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Abundance and behavioural ecology of the blenny Ophioblennius trinitatis (Teleostei: Blenniidae) at an oceanic archipelago of Brazil (Atlantic)

Paulo R. Medeiros 1,2, Danilo P. Rada 2, Ricardo S. Rosa 2

1 Unidade Acadêmica de Ciências Exatas e da Natureza, Universidade Federal de Campina Grande, 58900-000, Cajazeiras, PB, Brazil. E-mail: medeirospr@gmail.com
2 Centro de Ciências Exatas e da Natureza, Universidade Federal da Paraíba, Cidade Universitária, 58059-900 João Pessoa, PB, Brazil.

Summary: Local patterns of fish density, microhabitat use, feeding behaviour, bite rate, territory area and agonistic interactions were recorded for Ophioblennius trinitatis at an oceanic archipelago (southwestern Atlantic). Rugosity, number of crevices and benthic diversity positively predicted the distribution of O. trinitatis. Turf algae was the preferred food item at all sites, but given its high availability inside and outside territory boundaries, it did not seem to be a limiting factor on the density of this blenny, as opposed to substrate heterogeneity. Bite rate was higher in the afternoon and for smaller individuals (juveniles). Territory size showed local variation and, although larger territories may be an effect of density-dependent conditions (more available space in low-density areas), we propose that individuals expand territories to compensate for residing in areas of lower quality (i.e. of low structural complexity). Larger individuals defended larger territories and residents responded differently to intruders, with higher rates of agonistic interactions towards potential competitors. Higher agonistic rates were also observed in larger territories and at low-complexity sites.

Keywords: behaviour; Blennidae; Brazil; density; territory; microhabitat.

La abundancia y la ecología del comportamiento del blenny Ophioblennius trinitatis (Teleostei: Blenniidae) en un archipiélago oceánico de Brasil (Atlántico)

Resumen: En este trabajo se han estudiado las pautas en la densidad, la utilización del micro hábitat, el comportamiento alimentario, las tasas de mordisqueo, la superficie del territorio y las interacciones agonísticas de Ophioblennius trinitatis en un archipiélago oceánico del SO Atlántico. Los mejores predictores de la distribución de O. trinitatis fueron la rugosidad, el número de grietas y la diversidad bentónica. El turf algal es el alimento preferido de este pez en todos los lugares, pero dada su elevada disponibilidad, dentro y fuera de los territorios, no pareció ser un factor limitante para este blénido como lo fue la heterogeneidad del substrato. La tasa de mordisqueo resultó ser más elevada entre los peces pequeños (juveniles) y especialmente por la tarde. La superficie del territorio presentó notables variaciones locales y, a pesar de que los territorios mayores pueden ser el resultado de un efecto denso-dependiente (al haber más espacio disponible en la zonas con densidades bajas), proponemos que los individuos expanden su territorio para compensar la baja calidad ambiental de ciertas zonas (una baja complejidad estructural). Los ejemplares mayores defendían territorios más extensos y respondían de manera diferente ante los intrusos, con una mayor tasa de interacciones agonísticas hacia los potenciales intrusos. Las interacciones agonísticas también fueron más elevadas en los territorios más amplios y con una baja complejidad.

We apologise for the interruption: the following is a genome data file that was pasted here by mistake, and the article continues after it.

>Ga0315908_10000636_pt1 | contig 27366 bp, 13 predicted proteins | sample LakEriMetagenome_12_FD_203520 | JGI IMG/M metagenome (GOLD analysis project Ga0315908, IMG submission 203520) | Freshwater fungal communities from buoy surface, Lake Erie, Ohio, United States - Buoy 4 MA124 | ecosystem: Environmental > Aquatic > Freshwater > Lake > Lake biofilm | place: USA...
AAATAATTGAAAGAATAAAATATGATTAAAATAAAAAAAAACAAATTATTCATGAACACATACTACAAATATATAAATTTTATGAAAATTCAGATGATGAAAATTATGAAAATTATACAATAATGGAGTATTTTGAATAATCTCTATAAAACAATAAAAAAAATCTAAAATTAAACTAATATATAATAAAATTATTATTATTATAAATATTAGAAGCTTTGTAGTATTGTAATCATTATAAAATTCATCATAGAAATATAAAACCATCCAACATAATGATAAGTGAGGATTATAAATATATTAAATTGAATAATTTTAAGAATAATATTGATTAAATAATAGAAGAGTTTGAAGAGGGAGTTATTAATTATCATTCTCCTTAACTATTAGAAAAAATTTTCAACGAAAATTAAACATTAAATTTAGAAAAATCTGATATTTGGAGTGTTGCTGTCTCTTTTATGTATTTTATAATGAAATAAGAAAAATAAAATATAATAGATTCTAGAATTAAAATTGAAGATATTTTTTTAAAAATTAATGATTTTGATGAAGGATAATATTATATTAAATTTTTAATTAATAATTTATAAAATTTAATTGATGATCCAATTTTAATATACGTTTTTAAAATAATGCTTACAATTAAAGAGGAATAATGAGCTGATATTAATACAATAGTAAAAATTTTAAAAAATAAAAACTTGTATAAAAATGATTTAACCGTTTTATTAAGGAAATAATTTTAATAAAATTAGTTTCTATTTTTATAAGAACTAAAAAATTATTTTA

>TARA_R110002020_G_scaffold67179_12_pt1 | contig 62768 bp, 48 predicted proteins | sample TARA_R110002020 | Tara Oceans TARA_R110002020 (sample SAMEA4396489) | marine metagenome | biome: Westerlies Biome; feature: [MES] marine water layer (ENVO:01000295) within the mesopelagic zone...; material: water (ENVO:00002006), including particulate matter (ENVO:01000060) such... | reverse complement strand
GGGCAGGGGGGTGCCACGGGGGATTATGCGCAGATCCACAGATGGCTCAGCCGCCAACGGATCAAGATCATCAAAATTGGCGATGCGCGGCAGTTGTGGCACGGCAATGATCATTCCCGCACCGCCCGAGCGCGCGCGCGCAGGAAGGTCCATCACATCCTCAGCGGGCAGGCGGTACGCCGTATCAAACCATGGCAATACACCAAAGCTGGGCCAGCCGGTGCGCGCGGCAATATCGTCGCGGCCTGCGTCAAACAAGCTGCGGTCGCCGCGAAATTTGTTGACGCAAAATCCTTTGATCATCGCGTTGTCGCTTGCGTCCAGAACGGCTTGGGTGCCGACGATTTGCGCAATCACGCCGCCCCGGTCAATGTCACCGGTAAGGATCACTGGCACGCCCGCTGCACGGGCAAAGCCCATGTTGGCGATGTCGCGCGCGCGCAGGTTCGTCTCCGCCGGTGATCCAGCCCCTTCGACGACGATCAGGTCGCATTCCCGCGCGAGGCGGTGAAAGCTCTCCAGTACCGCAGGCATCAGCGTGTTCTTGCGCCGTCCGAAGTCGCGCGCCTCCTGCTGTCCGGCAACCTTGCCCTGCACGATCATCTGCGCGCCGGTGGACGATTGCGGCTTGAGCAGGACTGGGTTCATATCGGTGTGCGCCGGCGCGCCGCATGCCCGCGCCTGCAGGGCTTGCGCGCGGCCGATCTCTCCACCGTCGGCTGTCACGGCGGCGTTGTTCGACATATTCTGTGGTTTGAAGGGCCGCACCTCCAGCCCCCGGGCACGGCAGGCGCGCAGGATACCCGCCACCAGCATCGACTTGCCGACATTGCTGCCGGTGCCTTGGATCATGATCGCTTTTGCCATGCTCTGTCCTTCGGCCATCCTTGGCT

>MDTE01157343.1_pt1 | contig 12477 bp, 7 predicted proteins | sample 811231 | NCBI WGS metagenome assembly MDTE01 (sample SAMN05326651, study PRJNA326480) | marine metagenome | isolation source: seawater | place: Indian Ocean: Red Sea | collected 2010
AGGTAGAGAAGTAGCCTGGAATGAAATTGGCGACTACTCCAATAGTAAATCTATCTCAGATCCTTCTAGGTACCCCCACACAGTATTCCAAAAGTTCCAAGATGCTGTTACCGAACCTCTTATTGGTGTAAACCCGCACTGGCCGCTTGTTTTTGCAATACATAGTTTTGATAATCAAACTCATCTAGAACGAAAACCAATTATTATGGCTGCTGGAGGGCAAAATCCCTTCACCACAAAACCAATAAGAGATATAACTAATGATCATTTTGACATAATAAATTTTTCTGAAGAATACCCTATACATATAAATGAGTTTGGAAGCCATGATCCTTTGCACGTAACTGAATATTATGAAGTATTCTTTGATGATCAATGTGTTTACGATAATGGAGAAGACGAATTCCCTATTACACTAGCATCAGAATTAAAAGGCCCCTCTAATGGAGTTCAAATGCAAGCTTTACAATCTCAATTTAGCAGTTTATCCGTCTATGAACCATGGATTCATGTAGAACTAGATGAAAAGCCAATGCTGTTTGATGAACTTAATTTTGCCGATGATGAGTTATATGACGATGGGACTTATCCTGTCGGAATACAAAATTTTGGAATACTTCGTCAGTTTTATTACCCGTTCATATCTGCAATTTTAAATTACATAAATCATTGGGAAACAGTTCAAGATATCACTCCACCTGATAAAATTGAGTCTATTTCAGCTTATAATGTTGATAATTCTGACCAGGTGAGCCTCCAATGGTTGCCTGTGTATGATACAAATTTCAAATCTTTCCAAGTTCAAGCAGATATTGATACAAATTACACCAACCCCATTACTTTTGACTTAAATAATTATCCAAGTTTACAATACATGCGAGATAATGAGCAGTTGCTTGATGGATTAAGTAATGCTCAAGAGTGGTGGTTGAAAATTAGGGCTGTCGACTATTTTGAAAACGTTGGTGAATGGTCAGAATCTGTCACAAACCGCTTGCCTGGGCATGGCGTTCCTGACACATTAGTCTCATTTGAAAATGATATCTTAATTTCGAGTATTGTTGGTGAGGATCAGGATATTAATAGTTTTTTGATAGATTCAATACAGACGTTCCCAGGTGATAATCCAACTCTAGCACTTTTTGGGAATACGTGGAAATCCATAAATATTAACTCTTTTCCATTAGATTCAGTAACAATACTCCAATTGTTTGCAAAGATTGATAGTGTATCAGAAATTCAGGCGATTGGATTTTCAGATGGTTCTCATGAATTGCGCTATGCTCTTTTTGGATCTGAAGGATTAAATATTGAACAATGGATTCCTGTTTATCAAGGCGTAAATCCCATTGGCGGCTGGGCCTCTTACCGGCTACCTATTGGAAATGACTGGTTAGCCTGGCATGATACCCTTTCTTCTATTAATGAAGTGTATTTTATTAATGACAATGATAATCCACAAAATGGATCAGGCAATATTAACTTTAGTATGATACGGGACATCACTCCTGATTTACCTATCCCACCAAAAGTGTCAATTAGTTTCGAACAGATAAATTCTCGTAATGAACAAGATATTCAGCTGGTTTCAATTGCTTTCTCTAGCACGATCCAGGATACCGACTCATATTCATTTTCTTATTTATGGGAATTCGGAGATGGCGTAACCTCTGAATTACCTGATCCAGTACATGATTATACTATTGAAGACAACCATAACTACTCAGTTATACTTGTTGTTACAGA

Palabras clave: comportamiento; Blennidae; densidad; territorio; micro hábitat.

Citation/Como citar este artículo: Medeiros P.R., Rada D.P., Rosa R.S. 2014. Abundance and behavioural ecology of the blenny Ophioblennius trinitatis (Teleostei: Blenniidae) at an oceanic archipelago of Brazil (Atlantic). Sci. Mar. 78(2): 203-212. doi: http://dx.doi.org/10.3989/scimar.03979.30G

Editor: A. Garcia-Rubies.

Received: October 29, 2013. Accepted: March 7, 2014. Published: May 30, 2014.

Copyright: © 2014 CSIC. This is an open-access article distributed under the Creative Commons Attribution-Non Commercial Lisence (by-nc) Spain 3.0.

Contents

Summary
Resumen
Introduction
Materials and methods
Results
Discussion
Acknowledgements
References

INTRODUCTIONTop

The genus Ophioblennius comprises at least five highly related Atlantic blennies (see Muss et al. 2001Muss A., Robertson D.R., Stepien C.A., et al. 2001. Phylogeography of Ophioblennius: the role of ocean currents and geography in reef fish evolution. Evolution 55: 561-572.), one of which, Ophioblennius trinitatis Miranda-Ribeiro, 1919, is exclusively found on the Brazilian coast and its associated oceanic islands, a distinct biogeographic province (Floeter and Gasparini 2000Floeter S.R., Gasparini J.L. 2000. The southwestern Atlantic reef fish fauna: composition and zoogeographic patterns. J. Fish Biol. 56: 1099-1114., 2001Floeter S.R., Gasparini J.L. 2001. The Brazilian endemic reef fishes. Coral Reefs 19: 292.). Ophioblennius species are diurnally-active primary consumers, residing within restricted and permanent home ranges (i.e. territories), and are hostile in defending resources from intruder fishes (Nursall 1977Nursall J.R. 1977. Territoriality in redlip blennies, Ophioblennius atlanticus (Pisces: Blenniidae). J. Zool. 182: 205-223., Humann and DeLoach 2002Humann P., DeLoach N. 2002. Reef fish identification: Florida, Caribbean, Bahamas. New World Publications, Miami., Mendes 2006Mendes L.F. 2006. História natural dos amborés e peixes-macaco (Actinopterygii, Blennioidei, Gobioidei) do Parque Nacional Marinho do Arquipélago de Fernando de Noronha, sob um enfoque comportamental. Rev. Bras. Zool. 23: 817-823.). Adults are primarily observed in shallow consolidated reef areas, whereas juveniles have been reported at depths of up to 53 m (Bath 1990Bath H. 1990. Blenniidae. In: Quero J.C., Hureau J.C., Karrer C. et al. (eds), Check-list of the fishes of the eastern tropical Atlantic (CLOFETA). SEI UNESCO, Lisboa, 1490 pp., Mendes 2007Mendes L.F. 2007. Ophioblennius trinitatis (Pisces: Blenniidae) from the oceanic archipelagos of São Pedro e São Paulo, Fernando de Noronha and Atol das Rocas. Braz. J. Oceanogr. 55: 63-65.).